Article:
Charleston has a plethora of antique and historic items on display every day. Oh, the stories some of those old buildings and pieces could tell if they could talk. But in a city with a chronicle dating back nearly 350 years, it’s possible your kitchen countertops have histories that eclipse even that.
Touching the items on display in the Vitoria International warehouse, you can almost hear the whispers of millennia gone by. Owned by husband-and-wife team Adriene Araujo and Fabio Venturini, Vitoria International provides a large selection of beautiful natural stone, some millions of years old, for use as kitchen and bath countertops. The Brazilian natives landed in Charleston in 2006 and saw the opportunity to cater to the discerning tastes of homeowners who appreciate quality and the natural beauty of the Lowcountry.
Natural stone surfaces are one of the most valuable additions you can make to your home. The company imports the finest stone from Brazil, India, Spain, Italy and Turkey. The selection includes granite, quartzite, marble, limestone and travertine in various colors, patterns and textures.
“Because it’s created by nature,” says Araujo, “natural stone is always going to have imperfections in its coloring and style and will even change a bit over time. There’s no such thing as a perfect piece. That’s what is so unique about natural stone: No two countertops are going to look alike.”
As an added benefit, the products are eco-friendly. Natural stone comes straight from Mother Nature and does not incorporate pollutants such as solvents, resins and other harsh toxins.
For people who want a little less maintenance and a little more customization in their countertops, Araujo has good news. To celebrate 10 years in business, Vitoria recently expanded its product line to include engineered stone. They have partnered with TELTOS Quartz to become the only provider in South Carolina of this high quality, man-made product, which comes with a 15-year warranty.
Quartz countertops are manmade stone countertops formed by combining 90 percent ground quartz (a natural hard mineral) with up to 10 percent resins, polymers and pigments. This forms a very hard granitelike surface that is (unlike natural stone) non-porous and stain and crack resistant. Because it’s manufactured using the ultimate combination of nature and technology, the appearance—which depends on how the quartz is ground: coarsely ground quartz produces a flecked appearance, while finely ground quartz produces a smooth look—will be more uniform than natural stone, without imperfections. “We are seeing a high demand for an alternative product like engineered stone. Customers love the color and feel of marble, but hesitate to install it in their homes because of the care it requires. Because it’s a porous material, it can more easily scratch and stain. With the TELTOS quartz, however, you get the look of marble, a glossy sheen and a wide range of colors without all the upkeep,” says Araujo.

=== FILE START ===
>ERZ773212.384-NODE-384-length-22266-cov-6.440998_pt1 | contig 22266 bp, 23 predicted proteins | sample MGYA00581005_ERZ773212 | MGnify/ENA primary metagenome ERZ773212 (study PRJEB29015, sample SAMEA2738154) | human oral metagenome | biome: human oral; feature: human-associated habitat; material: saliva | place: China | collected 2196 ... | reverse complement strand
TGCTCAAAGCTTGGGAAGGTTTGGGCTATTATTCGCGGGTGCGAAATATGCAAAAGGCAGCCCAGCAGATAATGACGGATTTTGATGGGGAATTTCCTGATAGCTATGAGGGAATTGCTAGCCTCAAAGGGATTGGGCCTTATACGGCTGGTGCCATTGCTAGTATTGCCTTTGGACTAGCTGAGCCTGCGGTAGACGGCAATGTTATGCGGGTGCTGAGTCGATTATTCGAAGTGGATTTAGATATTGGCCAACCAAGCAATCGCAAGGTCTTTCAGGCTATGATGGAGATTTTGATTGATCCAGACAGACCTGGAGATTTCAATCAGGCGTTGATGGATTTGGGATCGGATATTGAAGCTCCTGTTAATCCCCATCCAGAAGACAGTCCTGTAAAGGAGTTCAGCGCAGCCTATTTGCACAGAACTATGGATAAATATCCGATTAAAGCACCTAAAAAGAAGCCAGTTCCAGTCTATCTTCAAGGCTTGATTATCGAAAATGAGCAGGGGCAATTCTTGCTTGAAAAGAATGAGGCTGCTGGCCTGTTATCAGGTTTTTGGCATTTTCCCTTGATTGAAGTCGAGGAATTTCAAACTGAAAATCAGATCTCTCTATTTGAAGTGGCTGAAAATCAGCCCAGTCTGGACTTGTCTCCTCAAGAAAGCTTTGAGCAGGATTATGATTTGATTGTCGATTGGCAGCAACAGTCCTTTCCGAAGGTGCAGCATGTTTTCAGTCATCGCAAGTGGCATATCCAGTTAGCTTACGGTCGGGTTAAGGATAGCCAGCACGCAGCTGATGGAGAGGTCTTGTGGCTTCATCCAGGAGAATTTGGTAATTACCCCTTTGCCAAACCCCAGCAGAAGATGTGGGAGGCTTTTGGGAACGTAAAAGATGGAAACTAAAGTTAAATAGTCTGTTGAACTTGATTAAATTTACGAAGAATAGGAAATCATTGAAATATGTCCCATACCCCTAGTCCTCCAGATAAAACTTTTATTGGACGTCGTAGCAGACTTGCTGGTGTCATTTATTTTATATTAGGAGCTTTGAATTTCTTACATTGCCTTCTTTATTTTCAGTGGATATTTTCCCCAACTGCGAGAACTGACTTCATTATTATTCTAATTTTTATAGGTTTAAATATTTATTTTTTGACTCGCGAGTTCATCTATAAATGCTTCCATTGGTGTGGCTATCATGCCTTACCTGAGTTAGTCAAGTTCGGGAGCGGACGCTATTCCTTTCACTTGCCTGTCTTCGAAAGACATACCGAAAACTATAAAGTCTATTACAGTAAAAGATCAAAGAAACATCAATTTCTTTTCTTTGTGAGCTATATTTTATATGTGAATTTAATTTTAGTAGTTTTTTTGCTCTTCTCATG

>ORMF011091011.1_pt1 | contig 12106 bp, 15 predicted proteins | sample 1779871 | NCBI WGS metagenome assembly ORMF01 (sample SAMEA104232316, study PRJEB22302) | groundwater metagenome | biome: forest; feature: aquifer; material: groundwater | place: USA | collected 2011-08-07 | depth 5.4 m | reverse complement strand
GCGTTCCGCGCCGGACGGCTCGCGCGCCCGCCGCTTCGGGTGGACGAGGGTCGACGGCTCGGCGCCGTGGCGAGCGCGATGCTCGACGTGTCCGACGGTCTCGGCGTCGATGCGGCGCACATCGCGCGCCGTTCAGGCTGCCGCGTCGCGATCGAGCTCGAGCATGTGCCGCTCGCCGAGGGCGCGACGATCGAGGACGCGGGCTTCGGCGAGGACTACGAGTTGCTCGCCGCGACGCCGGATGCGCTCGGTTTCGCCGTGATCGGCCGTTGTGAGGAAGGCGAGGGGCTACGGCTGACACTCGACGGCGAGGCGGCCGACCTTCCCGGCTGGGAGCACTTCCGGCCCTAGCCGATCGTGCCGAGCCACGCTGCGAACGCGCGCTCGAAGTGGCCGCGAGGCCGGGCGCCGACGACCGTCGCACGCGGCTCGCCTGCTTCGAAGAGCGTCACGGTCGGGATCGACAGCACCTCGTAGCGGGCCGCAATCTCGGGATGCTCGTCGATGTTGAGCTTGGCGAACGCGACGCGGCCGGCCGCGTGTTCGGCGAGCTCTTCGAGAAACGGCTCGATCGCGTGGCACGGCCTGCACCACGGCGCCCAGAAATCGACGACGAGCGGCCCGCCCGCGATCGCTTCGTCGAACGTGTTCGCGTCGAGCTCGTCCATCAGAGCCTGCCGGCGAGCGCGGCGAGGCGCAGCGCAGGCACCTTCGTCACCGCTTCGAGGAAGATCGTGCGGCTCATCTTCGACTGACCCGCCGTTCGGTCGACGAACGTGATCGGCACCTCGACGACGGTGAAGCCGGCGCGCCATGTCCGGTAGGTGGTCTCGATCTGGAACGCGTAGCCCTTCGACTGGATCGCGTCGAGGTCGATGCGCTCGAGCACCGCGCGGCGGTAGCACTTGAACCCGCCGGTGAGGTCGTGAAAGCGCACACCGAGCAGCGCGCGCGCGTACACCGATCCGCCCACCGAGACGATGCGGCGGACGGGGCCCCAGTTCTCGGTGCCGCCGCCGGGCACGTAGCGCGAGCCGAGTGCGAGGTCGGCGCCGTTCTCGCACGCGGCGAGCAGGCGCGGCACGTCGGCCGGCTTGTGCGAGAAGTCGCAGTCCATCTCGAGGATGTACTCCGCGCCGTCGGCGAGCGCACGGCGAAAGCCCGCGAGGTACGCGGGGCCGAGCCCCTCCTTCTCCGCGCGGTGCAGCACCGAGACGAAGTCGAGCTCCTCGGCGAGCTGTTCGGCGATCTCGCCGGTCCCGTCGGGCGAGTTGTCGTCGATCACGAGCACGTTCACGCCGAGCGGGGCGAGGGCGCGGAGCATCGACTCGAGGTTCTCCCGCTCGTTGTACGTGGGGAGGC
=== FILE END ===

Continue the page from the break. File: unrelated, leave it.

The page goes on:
Vitoria International sells large stone slabs to fabricators who cut and install them in homes. The company’s North Charleston warehouse, however, is open to consumers, designers and architects to browse and select their stone. In fact, the company encourages customers to bring in cabinet samples to their warehouse so they can match stone to them. While some international trend watchers are predicting the rise of dramatic colors and geometric shapes in tomorrow’s kitchen designs, that’s not necessarily applicable to Lowcountry homeowners. “Most people in the Charleston area want natural, softer colors to blend in with our marsh environment,” says Araujo.
Regardless of tastes, needs or wants, Vitoria International is poised for growth with a new location opening in Savannah, Georgia, this summer. But this couple has no intention of living anywhere but Charleston. “I love being able to go to Brazil while sourcing our materials. But Charleston is now home. Both my kids were born here, and this area will always be a very special place for my family,” concludes Araujo.
Kira Perdue is a freelance writer based in Mount Pleasant.